March 7, 2019 | HR Compliance | Posted by Ascentis
Is the EEO-1 Pay Data Collection Requirement a Go?
Here’s a quick round of “HR Jeopardy:”
Answer: It occurs each year in April, and in 2019, it will be April 2.
Question: What is Equal Pay Day?
Did you win $1,000 for that correct question? Or, perhaps if you’re a female reader, did you only win $779?
The gender pay equity gap is a real thing, and in 2018 it stood at 22.1%. (The average woman earning 22.1% lower wages for the exact same job, controlling for variables like experience and skills as the average man.) A close examination of the change in this gender pay gap over the last 20 years is a classic example of “one step forward, one step back.” And this trend persists, per the Pew Research study cited above, women now compose nearly half the workforce (up from less than 30% of the workforce in 1950) women participants in the workforce are now far more likely to be college-educated than their male counterparts (38% of women vs. 34% of men age 25 to 64 having a baccalaureate degree)!
The New Requirement
Facing this stubbornly unyielding trend in workforce compensation, the Obama Administration took some “baby-steps” to try to address it. Recognizing that “knowledge is power” and unless we can diagnose where wage gaps are more prevalent (industry, geography, perhaps company size), we can’t begin to address those gaps. The DOL under the previous President mandated some future changes to the EEO-1 report. Proposed in 2014 and finalized in 2016, the new requirement would apply to the EEO-1 reporting period of March 2018 and beyond.
The EEO-1 report revision would add the requirement to report employees’ statistical data not just by the traditional race and gender metrics, but also broken down by annual compensation “bands” for employers of 100 employees or more
The motivation behind the mandate was as simple as it was logical: “You can’t fix a problem that you can’t identify with some degree of specificity.”
In August 2017, the new Presidential Administration placed the mandated reporting changes on hold through their Office of Management and Budget (OMB). The EEOC vaguely promised to issue revised regulations that would be less burdensome but achieve the same (or better) goals “soon.” Since then, no new regulations have followed, and a new annual EEO-1 reporting deadline is coming up quickly on May 31. This filing will be reverted to the previous report format – meaning no pay equity data will be included.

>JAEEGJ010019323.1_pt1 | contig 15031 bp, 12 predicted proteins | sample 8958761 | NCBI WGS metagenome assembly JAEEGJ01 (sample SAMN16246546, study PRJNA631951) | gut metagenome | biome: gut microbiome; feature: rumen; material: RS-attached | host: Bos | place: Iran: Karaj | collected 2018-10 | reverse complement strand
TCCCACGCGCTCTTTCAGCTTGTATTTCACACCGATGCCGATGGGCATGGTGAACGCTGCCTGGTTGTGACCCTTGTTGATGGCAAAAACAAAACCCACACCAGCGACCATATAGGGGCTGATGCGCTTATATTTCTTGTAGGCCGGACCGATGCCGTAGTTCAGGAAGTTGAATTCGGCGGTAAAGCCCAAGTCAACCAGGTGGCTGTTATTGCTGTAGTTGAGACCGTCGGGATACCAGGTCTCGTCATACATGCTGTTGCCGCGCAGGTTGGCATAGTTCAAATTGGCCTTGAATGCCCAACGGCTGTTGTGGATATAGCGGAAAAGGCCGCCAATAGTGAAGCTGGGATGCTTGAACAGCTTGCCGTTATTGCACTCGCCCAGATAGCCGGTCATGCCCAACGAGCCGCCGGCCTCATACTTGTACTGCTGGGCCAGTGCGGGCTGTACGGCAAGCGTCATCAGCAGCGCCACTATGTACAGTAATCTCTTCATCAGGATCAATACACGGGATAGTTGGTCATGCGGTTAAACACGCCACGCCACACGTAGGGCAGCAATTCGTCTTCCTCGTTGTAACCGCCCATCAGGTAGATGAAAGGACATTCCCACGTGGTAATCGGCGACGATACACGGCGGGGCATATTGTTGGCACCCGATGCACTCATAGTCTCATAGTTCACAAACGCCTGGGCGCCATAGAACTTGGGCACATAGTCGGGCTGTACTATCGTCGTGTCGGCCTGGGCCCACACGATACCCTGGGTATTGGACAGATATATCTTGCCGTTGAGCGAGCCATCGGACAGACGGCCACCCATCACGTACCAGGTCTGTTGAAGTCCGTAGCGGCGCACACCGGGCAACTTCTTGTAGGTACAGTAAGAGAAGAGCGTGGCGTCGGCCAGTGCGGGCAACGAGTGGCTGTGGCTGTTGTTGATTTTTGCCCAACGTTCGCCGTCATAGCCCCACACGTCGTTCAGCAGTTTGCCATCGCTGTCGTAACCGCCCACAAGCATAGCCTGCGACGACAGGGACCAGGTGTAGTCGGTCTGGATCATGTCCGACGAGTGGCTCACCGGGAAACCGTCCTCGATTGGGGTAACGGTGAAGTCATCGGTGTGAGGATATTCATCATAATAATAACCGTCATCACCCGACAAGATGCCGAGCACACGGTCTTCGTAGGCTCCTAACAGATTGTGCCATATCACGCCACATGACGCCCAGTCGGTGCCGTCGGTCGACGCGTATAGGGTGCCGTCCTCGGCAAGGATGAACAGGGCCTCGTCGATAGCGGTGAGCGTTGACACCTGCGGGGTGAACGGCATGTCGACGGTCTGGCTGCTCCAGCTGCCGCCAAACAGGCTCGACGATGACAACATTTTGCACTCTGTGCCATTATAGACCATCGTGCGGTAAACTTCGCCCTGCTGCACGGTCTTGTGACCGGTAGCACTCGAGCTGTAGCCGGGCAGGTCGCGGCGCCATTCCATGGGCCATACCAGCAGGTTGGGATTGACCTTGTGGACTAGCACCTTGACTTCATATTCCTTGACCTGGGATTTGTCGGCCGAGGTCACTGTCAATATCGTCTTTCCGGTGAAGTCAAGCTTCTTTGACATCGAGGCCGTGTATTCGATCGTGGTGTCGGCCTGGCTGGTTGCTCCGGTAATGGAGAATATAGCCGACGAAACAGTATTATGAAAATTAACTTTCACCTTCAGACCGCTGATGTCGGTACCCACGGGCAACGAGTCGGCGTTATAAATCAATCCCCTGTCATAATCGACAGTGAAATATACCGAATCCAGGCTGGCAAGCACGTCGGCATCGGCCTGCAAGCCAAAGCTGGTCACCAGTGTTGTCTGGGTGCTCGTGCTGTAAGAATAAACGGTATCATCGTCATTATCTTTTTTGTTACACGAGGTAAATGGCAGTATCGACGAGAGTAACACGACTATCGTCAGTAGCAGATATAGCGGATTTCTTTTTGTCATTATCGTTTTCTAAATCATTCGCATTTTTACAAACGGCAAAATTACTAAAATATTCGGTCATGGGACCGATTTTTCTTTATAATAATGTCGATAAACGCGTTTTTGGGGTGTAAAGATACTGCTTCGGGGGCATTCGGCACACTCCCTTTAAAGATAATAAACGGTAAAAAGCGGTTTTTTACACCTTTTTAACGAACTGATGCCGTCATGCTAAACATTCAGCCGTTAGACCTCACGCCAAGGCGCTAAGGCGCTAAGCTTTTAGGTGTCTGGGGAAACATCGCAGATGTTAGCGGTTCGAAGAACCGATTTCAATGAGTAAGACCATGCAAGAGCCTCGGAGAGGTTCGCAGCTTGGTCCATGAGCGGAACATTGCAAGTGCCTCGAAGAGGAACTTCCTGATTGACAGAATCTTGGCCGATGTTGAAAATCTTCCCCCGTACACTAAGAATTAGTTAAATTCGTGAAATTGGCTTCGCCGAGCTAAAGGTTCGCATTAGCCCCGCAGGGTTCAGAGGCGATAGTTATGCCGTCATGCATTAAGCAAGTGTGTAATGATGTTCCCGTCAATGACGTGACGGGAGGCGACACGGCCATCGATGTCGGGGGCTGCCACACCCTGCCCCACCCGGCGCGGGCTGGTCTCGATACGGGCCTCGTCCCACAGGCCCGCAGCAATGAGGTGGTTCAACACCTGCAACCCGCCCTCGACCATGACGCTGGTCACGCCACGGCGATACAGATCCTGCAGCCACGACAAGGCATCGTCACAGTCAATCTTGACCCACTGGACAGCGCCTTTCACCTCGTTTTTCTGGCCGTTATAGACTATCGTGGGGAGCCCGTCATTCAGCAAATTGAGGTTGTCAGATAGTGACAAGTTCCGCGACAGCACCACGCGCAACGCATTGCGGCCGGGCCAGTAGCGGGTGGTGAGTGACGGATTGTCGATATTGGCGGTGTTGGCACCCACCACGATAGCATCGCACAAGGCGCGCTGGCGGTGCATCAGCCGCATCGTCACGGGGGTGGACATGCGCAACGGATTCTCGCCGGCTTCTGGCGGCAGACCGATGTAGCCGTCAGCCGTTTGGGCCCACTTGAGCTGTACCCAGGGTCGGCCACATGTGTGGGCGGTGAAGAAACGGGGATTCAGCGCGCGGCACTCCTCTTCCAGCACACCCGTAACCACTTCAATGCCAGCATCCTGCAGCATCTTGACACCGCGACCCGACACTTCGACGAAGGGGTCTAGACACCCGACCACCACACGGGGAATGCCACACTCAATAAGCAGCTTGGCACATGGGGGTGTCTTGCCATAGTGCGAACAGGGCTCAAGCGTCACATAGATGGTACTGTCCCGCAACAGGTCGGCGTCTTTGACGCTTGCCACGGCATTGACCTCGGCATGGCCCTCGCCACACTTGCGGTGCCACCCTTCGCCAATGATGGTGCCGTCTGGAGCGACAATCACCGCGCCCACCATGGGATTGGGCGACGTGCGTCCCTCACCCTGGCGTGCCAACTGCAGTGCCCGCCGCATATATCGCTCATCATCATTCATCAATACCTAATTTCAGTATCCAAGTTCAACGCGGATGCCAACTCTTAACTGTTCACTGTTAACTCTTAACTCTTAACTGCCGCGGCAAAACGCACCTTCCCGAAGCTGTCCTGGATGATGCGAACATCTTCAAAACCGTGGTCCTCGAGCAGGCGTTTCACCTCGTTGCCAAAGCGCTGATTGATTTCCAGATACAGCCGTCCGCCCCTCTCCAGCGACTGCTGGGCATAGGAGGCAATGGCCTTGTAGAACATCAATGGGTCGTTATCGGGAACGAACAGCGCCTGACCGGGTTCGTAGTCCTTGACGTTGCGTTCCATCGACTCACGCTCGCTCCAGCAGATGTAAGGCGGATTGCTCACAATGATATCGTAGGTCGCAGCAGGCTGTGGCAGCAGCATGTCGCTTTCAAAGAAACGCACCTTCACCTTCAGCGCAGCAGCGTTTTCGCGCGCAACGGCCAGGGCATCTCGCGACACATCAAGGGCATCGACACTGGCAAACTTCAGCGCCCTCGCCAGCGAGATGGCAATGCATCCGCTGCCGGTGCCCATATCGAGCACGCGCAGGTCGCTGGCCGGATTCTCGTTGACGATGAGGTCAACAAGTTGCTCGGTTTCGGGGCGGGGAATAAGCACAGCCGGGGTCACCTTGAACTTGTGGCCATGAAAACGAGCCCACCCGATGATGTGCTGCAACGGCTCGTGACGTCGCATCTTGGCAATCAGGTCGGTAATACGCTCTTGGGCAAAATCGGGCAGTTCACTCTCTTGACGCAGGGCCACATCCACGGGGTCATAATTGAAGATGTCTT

In November 2017 the National Women’s Law Center (NWLC), along with other plaintiffs, sued the OMB to rescind the agency’s set-aside of the new regulations, with the intent to reinstate them. And on March 5, 2019 the NWLC won its lawsuit!
The DC District Court Weighs in
On summary judgment, the D.C. federal district court found:
- The stay of the new reporting requirements was arbitrary and capricious on the part of the OMB
- The OMB failed to follow its own rules in issuing the stay
- The OMB failed to provide the “reasoned explanation” for the stay, as required under applicable federal rules
It is likely that this decision will be appealed to the D.C. Court of Appeals. Even on expedited review, this could take a while, with the 2019 reporting deadline looming just 85 days away at the time of this writing. Pending that appeal, it appears the only alternative the OMB or EEOC is armed with to address the rampant confusion this decision will cause in the employer community, will be to delay the 2019 submission deadline from May 31 to a future date.
What’s an Employer To Do?
First and foremost, this is a crucial time to stay informed of the latest legal and regulatory developments on this topic. Set alerts in your favorite search engine with all the needed keywords. Subscribe to news feeds. Organizations like SHRM and WorldatWork will continue to report on this issue.
But getting more to the root of the issue, ensuring that you have a good pay-for-performance and non-gender skewed compensation program in place will be key as well. The #MeToo movement has resulted, as a “side-effect,” in scrutiny on not just anti-sexual harassment policies, but on collateral gender-oriented issues as well. Pay transparency laws and candidate salary history bans are but two examples of these issues, and the states are passing them fast and furiously. States are increasing their focus on core gender pay equity as well – New Jersey passed one of the most dramatic and comprehensive pay equity laws in the nation last year (the Diane B. Allen Equal Pay Act of 2018), as anyone who does certain kinds of business with the state undoubtedly already knows.
About the Author
Bob Greene currently serves as Channels Manager and Sales Trainer at Ascentis. Bob’s 39 years in the human capital management industry have been spent in practitioner, consultant and vendor/partner roles. As practitioner, he managed payroll for a 5,000 person bank in New Jersey. As consultant, he spent 8 years advising customers in HRMS, and payroll and benefits system design as well as acquisition strategies. Bob also built a strategic HCM advisory practice for Xcelicor (now Deloitte Consulting.)
As vendor/partner, he has had prominent roles in sales support, marketing and product management at several companies and currently Ascentis. Bob recently re-joined the Editorial Board of IHRIM’s Workforce Solutions Review journal, as Contributing Editor. His experience also includes two years as Adjunct Lecturer in HRIS at Benedictine University in Lisle, Illinois. In addition to his 39 years of experience, Bob also holds a BA in English from Rutgers University.